It made life much easier for the attacker. Look at old videos of Michael Jordan or Isiah Thomas driving to the basket and they are often victims of common assault in comparison to the clean, untouched drives of contemporary stars. The 90s stars, when asked now if LeBron James or Steph Curry could have thrived in their era, just about maintain a polite silence. But, just about.

Still, the change worked for the NBA. The scores became more frequent. Ostensibly, the game became a more pleasing spectacle for the fans. But, slowly at first and then all at once, people began to notice what had been lost. They began to miss the wild days.

It seems as though hurling has reached that similar dilemma this week. There is a sudden fretting that the wild unpredictable streak has disappeared from the old sport. And maybe an awareness that the scoring is sometimes so abundant that it is overwhelming.

It’s the same with basketball: the once outrageous long-range shots from four and five feet beyond the three point arc have become every-night fodder. The spectacular has lost its gloss.

In elite basketball and hurling, the skill levels are phenomenal. Coaching efficiency and technique has contributed to this. Coaching has literally been the game-changer over the past 30 years.

Extreme example

Rugby is the most extreme example of this. What was dreamed up as a game of elusion has become a game of concerted collision. Maverick individual flair has been all but eradicated by the rehearsed and percentage-driven coaching playbook. Creative players are discouraged from trying something, from taking a risk. Because taking a risk is . . . risky.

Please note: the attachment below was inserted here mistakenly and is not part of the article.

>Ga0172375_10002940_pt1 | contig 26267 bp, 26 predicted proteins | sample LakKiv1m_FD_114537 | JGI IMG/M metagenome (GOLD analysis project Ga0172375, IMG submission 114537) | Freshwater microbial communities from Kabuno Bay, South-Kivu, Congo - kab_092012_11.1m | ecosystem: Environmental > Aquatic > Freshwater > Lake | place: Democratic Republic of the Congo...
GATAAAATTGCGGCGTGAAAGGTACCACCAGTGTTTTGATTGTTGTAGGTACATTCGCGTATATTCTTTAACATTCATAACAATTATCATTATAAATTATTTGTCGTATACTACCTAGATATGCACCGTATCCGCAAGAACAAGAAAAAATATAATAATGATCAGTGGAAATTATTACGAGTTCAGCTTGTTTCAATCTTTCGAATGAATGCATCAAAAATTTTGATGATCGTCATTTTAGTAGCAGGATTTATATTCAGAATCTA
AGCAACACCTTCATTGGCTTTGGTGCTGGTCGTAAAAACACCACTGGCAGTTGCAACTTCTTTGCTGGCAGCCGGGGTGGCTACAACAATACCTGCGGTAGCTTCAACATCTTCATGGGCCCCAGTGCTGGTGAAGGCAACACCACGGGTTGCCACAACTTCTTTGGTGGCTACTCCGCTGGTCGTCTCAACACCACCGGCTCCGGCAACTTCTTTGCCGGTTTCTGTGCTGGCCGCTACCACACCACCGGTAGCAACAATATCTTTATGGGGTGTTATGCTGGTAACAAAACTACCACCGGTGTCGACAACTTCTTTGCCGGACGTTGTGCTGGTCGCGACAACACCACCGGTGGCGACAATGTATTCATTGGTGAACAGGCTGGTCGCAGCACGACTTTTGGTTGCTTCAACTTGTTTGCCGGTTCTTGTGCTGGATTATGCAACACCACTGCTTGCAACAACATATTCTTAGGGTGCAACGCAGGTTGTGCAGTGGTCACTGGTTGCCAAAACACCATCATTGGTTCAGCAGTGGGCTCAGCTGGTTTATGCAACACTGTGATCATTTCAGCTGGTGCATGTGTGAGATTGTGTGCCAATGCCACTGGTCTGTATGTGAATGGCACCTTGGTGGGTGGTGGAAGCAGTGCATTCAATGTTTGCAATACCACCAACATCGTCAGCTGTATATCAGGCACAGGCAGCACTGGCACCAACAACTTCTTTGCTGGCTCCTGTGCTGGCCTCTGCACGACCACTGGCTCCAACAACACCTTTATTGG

All of this stuff has found its way onto the Gaelic fields and now it has affected hurling. Hit up YouTube for hurling games from the 1980s and 1990s and NBA games of the same era. What you notice, apart from the fashion, is the looseness of play, the comparative slowness and also an underlying anarchic spirit; a sense that the teams were making it up as they went along. That’s because they were.

The big revolution, in all elite sports, lies in the attempt by coaches to plot out and shape the game before it has been played. (There’s a good reason for this: jobs.)

And whatever the sport, it can look precise and rehearsed and a little sterile – particularly when played in empty stadiums.

But there is no panic. Sooner or later, some bright spark will decide that anarchy and mayhem and creative free-flow is the way forward for his or her team. No matter the sport, the game will always find its way. The game will always be the game.